Emmy Rossum didn’t just demand equal pay for the 8th season of Shameless, she actually asked for MORE pay than co-star William H Macy, to compensate for all the seasons she was paid less than he was. As Duana describes it on this week’s episode of our Show Your Work podcast, she had them over a barrel. Emmy and the producers have come to terms. And Duana’s like… come on, Lainey, isn’t it time to put Emmy Rossum back on the site after years of going out of your way to ignore her? Well, here she is, kicking off our show. What Emmy did is newsworthy but what I want to point out is that part of what she did was that she claimed the credit. She made a statement: give me the money because I carry this show. Basically it’s a form of bragging.
A couple of weeks ago on The Social, we talked about bragging, and whether or not it’s useful. Despite the fact that business study after business study encourages women to brag more, to credit themselves more, women still feel uncomfortable with self-promotion. Women have been told that it’s unattractive to brag. That it makes them unlikable. But the consequence of not bragging, especially in the workplace? According to this Forbes article, by distributing credit instead of claiming it, as men often do, women humble themselves in some industries out of as much as a million dollars over the course of their careers. And still, many of our viewers expressed aversion to the idea of bragging, that it was a turnoff for them, worried that they were turn off others. Do you want to be likeable, or do you want to get paid? Lainey! We can be both! Sure. But first we have to stop socially punishing women who brag, who claim credit, when we certainly don’t punish men for it. The biggest braggart in the world was just elected president of the United States while his opponent kept getting criticised for citing her resumé.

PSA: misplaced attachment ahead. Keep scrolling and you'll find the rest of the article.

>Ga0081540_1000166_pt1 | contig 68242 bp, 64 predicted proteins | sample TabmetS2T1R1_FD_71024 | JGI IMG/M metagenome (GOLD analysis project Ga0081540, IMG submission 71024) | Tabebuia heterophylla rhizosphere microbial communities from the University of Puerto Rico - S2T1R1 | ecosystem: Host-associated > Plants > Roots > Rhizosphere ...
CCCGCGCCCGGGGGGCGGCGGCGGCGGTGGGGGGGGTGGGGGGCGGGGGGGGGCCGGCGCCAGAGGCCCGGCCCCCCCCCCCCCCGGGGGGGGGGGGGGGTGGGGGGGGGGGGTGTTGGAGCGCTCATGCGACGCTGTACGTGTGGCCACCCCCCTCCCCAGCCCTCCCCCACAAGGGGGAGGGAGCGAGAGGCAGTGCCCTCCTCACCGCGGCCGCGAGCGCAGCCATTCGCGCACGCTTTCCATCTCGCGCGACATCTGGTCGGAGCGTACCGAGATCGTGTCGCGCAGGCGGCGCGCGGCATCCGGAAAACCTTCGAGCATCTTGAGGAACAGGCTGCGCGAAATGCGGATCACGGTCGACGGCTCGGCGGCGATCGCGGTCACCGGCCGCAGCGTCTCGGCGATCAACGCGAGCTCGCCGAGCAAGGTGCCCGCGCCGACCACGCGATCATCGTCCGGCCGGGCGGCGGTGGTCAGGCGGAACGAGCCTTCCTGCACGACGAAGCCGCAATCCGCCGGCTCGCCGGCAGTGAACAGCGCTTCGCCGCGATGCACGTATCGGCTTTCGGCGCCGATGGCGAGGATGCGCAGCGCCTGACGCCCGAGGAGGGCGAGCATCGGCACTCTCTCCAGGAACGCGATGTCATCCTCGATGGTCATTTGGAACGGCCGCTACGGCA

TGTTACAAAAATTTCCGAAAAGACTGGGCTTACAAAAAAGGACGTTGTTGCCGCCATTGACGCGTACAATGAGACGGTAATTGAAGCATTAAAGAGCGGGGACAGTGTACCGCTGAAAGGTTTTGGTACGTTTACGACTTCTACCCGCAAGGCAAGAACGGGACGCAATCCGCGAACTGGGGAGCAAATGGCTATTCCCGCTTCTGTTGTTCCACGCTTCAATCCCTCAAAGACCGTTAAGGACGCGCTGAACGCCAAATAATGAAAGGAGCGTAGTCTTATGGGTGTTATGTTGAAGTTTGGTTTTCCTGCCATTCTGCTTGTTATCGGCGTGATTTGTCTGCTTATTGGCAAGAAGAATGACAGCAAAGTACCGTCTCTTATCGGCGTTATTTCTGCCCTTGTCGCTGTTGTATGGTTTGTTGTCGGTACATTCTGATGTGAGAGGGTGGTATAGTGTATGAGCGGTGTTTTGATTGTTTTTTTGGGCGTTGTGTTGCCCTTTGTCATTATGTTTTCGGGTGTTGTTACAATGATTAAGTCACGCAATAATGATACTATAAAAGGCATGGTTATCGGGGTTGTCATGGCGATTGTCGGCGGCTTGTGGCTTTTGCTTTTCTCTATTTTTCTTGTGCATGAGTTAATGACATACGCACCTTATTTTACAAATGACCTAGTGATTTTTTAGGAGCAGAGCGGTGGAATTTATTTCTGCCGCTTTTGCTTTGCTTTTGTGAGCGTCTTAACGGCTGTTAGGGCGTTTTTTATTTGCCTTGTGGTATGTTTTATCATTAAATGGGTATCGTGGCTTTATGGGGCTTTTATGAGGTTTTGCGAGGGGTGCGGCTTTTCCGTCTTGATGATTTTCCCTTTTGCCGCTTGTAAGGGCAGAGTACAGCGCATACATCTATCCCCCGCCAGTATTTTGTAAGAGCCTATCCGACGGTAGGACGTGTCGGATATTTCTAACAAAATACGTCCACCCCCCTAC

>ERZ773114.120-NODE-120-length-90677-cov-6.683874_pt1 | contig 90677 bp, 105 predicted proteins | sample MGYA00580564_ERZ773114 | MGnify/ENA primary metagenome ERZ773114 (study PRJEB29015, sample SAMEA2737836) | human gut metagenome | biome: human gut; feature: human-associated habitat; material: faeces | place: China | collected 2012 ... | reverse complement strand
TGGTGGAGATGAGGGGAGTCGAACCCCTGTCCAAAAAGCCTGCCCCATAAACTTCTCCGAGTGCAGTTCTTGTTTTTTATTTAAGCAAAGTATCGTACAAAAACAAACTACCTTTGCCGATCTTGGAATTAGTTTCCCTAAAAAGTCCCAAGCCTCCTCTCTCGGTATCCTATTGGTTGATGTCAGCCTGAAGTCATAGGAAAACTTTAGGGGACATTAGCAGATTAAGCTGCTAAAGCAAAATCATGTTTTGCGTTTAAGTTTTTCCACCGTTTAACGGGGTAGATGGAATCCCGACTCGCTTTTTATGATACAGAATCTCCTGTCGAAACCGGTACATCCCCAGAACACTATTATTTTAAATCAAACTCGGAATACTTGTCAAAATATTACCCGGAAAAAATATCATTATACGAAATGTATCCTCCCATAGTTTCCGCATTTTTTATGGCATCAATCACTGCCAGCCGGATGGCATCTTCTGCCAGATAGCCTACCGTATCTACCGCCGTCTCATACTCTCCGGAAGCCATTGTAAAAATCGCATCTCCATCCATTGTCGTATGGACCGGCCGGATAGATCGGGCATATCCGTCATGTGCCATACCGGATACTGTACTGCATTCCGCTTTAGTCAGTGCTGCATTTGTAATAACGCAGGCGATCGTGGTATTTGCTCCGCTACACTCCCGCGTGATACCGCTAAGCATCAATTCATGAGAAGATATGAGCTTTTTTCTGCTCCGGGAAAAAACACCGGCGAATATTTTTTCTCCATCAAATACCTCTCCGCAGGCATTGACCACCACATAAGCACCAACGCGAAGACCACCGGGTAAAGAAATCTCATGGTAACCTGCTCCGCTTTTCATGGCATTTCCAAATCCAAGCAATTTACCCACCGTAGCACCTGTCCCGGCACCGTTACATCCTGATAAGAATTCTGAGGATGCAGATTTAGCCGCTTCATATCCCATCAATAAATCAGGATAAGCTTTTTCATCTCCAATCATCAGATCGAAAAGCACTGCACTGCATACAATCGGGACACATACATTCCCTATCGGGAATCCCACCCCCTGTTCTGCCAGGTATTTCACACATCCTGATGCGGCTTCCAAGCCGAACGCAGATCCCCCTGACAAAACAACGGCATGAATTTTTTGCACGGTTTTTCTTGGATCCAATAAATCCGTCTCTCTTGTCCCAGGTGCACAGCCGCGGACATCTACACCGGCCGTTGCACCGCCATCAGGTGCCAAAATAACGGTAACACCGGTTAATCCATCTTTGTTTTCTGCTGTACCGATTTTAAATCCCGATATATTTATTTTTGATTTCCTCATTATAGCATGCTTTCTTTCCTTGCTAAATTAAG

Speaking of the biggest braggart in the world, everybody’s still talking about last week’s Lauren Duca’s Teen Vogue piece on how Donald Trump Is Gaslighting America. Just today the New York Times published an article about Teen Vogue’s leadership. On the podcast, Duana and I specifically discuss the reaction to Teen Vogue’s vision, the surprise that this kind of political discourse is coming from this particular magazine, why this is a f-ck yeah moment, and how it fits right into the position Rebecca Traister lays out in her book All The Single Ladies, one of the best reads of the year.
Next year, Girls will be over. The first trailer for the 6th and final season was released last week. Girls is on its way out. Issa Rae’s Insecure is not only on the way in, its message in its first season was basically how much we need it and didn’t know and now you don’t know what to do without it. Duana and I talk about our hopes for Girls and for Insecure and then we close on a few highs and lows from 2016.
Thank you for your support of Show Your Work. We are so happy that we’re doing it. And we are so happy that you care. The Podcast is below the video.